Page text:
With Taxfyle, your firm can access licensed CPAs and EAs who can prepare and review tax returns for your clients.

Perhaps it’s time to scale up.

We love to hear from firms that have made the busy season work for them–why not use this opportunity to scale up your business and take on more returns using Taxfyle’s network?

Antonio Del Cueto, CPA

by this author

Share this article

Subscribe to taxfyle.

Sign up to hear Taxfye's latest tips.

By clicking subscribe, I agree to Taxfyle's Terms of Service , Privacy Policy , and am opting in to receive marketing emails.

Get our FREE Tax Guide for Individuals

Looking for something else? Check out our other guides here .

By clicking download, I agree to Taxfyle's Terms of Service , Privacy Policy , and am opting in to receive marketing emails.

File simpler.

File smarter., file with taxfyle..

2899 Grand Avenue, Coconut Grove, FL 33133

Copyright © 2024 Tickmark, Inc.

AICPA SOC 2 Compliant

The 5 Key Elements Of A Good Business Plan

22 January 2020

Although some Founders are sceptical about planning too far ahead for their businesses, preparing a solid business plan is necessary for many purposes.

what should be included on a business plan

As any founder knows, the only sure thing about running a growing company is change.

In fact, your business plan is perhaps the thing that will change most often throughout your entrepreneurial journey.

Although some Founders are sceptical about planning too far ahead for their businesses, preparing a solid business plan is necessary for many purposes, including, but not limited to:

  • Raising finance through investment;
  • Applying for a business loan;
  • Budgeting for the long and short term;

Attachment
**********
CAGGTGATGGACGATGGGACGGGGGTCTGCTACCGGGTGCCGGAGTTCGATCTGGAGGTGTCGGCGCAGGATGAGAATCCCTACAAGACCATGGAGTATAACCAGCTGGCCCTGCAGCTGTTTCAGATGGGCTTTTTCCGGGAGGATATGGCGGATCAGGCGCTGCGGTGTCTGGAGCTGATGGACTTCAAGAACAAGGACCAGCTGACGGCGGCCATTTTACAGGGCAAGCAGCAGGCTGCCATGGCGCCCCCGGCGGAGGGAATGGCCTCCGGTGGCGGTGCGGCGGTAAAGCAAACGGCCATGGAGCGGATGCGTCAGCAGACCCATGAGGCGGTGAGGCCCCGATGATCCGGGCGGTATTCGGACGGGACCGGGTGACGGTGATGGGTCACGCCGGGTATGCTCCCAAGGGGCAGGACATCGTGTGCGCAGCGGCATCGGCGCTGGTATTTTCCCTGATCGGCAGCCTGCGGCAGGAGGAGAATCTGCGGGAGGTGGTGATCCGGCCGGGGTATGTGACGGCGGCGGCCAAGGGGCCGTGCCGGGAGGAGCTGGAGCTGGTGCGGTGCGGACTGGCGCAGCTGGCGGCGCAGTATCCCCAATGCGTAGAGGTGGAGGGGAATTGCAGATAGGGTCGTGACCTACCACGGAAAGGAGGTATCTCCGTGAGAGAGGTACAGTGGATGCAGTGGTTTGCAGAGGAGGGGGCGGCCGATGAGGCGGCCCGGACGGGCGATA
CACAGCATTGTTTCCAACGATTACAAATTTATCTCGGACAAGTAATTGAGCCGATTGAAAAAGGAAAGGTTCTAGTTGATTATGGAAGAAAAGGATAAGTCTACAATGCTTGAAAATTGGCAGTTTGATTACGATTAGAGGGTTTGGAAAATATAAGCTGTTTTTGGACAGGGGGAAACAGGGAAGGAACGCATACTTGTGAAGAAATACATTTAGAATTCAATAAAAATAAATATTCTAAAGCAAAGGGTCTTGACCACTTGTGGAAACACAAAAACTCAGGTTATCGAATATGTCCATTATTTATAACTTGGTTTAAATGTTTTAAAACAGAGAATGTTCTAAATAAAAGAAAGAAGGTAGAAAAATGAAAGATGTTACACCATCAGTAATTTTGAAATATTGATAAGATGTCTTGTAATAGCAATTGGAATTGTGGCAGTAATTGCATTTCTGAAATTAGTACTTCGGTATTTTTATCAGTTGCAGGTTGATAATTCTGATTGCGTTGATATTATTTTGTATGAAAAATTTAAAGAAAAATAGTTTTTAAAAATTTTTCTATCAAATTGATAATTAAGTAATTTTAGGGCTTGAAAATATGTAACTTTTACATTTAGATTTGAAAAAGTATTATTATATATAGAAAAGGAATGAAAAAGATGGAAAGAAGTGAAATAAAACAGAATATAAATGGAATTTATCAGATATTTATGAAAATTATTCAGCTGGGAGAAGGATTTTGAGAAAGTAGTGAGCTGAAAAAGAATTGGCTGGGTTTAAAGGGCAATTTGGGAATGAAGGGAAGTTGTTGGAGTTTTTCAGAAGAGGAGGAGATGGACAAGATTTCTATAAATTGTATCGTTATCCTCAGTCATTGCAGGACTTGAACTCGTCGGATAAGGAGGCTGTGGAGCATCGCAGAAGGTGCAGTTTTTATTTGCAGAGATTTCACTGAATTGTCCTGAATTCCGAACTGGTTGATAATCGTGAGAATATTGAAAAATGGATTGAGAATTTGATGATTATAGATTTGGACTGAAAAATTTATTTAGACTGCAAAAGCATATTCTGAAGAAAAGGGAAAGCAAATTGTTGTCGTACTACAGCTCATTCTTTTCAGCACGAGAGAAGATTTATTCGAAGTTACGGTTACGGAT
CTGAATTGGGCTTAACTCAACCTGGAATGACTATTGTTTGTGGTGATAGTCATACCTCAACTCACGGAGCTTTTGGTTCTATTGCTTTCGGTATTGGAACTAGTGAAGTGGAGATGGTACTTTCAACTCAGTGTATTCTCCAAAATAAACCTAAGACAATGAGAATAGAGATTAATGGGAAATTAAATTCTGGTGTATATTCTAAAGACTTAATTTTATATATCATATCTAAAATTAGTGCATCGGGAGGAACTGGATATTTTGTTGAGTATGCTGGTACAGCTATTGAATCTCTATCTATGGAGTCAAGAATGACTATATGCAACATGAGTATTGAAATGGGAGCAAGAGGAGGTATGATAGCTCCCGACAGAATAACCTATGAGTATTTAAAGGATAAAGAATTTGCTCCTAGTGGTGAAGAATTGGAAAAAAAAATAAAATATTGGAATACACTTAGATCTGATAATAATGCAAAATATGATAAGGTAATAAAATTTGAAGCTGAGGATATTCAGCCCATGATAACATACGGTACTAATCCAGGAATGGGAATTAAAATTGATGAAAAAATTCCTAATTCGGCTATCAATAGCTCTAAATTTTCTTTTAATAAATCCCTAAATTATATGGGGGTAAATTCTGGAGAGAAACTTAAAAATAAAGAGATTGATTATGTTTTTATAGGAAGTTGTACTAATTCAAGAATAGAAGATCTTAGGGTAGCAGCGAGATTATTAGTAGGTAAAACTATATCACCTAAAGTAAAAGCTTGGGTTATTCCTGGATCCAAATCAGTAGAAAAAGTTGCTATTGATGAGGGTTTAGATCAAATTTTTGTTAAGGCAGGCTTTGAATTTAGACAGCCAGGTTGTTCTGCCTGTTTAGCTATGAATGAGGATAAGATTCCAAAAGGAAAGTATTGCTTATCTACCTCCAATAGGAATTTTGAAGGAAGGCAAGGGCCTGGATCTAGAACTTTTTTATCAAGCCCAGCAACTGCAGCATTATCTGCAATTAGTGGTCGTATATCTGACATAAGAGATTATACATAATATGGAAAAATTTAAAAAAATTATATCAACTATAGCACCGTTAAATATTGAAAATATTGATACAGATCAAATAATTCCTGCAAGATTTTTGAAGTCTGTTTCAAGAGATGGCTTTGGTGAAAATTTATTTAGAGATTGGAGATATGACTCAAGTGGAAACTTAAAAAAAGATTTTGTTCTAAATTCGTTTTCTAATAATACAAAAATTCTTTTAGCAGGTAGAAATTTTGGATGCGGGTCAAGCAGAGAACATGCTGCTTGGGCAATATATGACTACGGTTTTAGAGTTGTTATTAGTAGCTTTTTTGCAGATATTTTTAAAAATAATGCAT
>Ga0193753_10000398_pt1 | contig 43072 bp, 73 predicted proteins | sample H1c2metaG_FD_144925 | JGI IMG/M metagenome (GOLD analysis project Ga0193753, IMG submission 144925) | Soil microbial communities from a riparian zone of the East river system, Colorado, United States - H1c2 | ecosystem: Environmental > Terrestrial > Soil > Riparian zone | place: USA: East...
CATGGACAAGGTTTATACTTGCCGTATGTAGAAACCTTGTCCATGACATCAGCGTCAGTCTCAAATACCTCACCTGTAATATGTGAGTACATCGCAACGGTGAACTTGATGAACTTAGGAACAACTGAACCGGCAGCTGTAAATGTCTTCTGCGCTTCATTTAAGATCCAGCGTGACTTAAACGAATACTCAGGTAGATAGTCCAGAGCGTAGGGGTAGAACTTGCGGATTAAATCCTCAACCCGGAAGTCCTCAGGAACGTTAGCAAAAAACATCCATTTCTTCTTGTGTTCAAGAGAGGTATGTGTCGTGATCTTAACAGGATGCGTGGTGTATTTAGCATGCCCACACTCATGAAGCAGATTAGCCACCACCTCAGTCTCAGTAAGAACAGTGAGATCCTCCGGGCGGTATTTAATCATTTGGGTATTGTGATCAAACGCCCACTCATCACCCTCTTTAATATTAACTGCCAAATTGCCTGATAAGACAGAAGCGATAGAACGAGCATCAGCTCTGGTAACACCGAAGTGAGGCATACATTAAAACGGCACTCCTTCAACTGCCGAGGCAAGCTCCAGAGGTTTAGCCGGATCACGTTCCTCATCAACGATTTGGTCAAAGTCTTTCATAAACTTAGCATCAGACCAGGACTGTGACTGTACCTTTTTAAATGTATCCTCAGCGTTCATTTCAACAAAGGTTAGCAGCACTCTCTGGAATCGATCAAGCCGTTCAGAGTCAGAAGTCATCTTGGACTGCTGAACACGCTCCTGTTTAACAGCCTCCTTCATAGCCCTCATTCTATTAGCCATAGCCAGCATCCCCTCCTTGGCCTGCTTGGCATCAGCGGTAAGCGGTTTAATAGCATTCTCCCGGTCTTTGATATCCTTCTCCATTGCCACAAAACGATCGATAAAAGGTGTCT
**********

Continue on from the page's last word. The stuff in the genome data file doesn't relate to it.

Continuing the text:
• Gaining a deeper understanding of how your business works.

Perhaps even more important than preparing a business plan, is making sure that this is updated for each of the small and big changes that your company will go through as it grows and evolves.

Different companies require different types of business plan. Depending on your business model, your revenue structure and many other factors.

However, there are 5 elements of a business plan that are absolutely key to making sure that the reader understands how your company works and plans on growing.

Download our editable Business Plan Template

It includes a complete structure , detailed instructions on how to write each section and tips on how to tweak it for each specific use .

By submitting this form I understand and accept that Finerva will contact me and store my data according to the Privacy Policy & Terms.

1. Executive Summary

The Executive Summary represents the reader’s first impression of your business

The Executive Summary is the first section of your business plan, and also the last one you should write. It represents the reader’s first impression of your business . As a result, it will likely define their opinion as they continue reading the business plan.

A good Executive Summary includes key facts about your business such as:

  • Business & product description;
  • Current positioning & targeting;
  • Financial outlook & requirements;
  • Past and future achievements & goals.

However, the most important function that a great Executive Summary serves is communicating to the reader why they should read the rest of the business plan , and why you want them to.

2. Business Overview